Yes. If you become totally and permanently disabled while a Plan participant, you may receive benefits from this Plan. If you have at least five years of service under the Plan, regardless of your age, and receive a disability pension under the federal Social Security laws, you will receive a disability pension under the Plan equal to your own pension credit without any reduction for the duration of your disability. IF you have less than five years of service under the Plan, you will received a lump sum payment equal to the contributions paid into the Plan on your behalf, plus interest at 5% per annum, less any payments previously made, in lieu of a disability retirement benefit. Disability benefit payments begin on the first of the month following the determination of total and permanent disability by the Trustees of the effective date of the Social Security Disability Award.
For example, assume that you are age 35 and become totally and permanently disabled as adjudged by the Social Security Administration. At that time you have five years of service under the Plan and have earned a pension of $600. Your monthly disability benefit will be $600.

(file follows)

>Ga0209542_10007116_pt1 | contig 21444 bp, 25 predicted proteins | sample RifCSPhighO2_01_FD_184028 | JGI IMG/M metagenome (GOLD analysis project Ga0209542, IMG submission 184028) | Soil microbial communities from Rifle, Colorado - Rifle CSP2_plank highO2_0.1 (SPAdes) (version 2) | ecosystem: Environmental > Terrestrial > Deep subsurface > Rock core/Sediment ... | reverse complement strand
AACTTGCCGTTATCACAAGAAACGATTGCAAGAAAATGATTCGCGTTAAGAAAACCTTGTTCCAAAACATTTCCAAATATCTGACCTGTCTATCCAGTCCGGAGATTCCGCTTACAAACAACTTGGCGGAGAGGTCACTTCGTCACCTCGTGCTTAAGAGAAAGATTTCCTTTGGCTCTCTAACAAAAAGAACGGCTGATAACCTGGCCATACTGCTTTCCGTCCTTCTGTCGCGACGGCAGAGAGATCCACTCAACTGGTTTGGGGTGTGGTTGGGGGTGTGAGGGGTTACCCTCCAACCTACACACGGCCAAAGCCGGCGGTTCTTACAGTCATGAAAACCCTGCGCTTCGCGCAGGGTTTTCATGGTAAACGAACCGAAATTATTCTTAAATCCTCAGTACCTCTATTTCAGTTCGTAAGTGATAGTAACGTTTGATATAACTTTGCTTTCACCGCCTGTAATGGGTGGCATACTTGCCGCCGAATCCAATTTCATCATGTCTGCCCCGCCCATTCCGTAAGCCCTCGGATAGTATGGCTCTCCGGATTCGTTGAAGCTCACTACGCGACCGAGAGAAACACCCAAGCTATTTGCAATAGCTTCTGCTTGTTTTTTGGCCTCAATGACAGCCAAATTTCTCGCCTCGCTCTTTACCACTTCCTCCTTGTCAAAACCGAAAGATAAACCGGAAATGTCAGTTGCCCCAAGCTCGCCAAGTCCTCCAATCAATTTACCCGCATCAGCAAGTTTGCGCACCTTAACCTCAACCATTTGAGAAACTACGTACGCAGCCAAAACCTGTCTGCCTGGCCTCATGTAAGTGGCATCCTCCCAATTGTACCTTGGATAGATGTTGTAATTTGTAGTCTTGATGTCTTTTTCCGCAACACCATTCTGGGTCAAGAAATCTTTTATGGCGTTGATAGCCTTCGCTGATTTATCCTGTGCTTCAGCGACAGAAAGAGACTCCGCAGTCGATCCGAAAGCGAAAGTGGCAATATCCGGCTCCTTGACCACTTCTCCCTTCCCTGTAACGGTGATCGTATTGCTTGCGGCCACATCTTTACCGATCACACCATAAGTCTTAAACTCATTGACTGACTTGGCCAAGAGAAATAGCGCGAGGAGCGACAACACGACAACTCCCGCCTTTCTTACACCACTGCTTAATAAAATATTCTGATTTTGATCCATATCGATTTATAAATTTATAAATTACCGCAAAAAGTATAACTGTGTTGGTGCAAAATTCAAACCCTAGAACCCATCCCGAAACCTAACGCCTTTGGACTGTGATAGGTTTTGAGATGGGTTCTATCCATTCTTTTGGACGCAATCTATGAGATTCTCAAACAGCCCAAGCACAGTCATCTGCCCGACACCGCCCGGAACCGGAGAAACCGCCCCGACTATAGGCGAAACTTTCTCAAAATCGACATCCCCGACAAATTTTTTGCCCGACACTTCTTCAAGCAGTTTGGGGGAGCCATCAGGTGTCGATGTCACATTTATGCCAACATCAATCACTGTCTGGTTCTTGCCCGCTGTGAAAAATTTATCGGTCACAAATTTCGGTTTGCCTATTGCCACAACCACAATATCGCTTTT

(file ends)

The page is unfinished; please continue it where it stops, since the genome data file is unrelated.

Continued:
Then your disability benefits under this Plan will also terminate. However, your pension benefits and years of service for vesting purposes will be reinstated. If you return to work, any additional Service Credits earned will be added to your totals at the time you first became disabled. If you receive a lump sum payment, you will be required to repay the lump sum payment plus interest to regain your credit or you will start as a new participant.
You incur a break in service if you fail to earn any credit during any five consecutive year periods before earning 5 years of continuous service. The break is measured from the last date on which contributions were made. Whether you lose all credits earned before the break depends on the amount of credits earned before the break and whether and when you begin to earn credit under the Plan again. For example, assume you have the following work record under the Plan:
Age Hours of Work Years of Service
1 1,500 1
2 1,000 1
3 1,00 1
4 0 0
5 0 0
6 0 0
7 0 0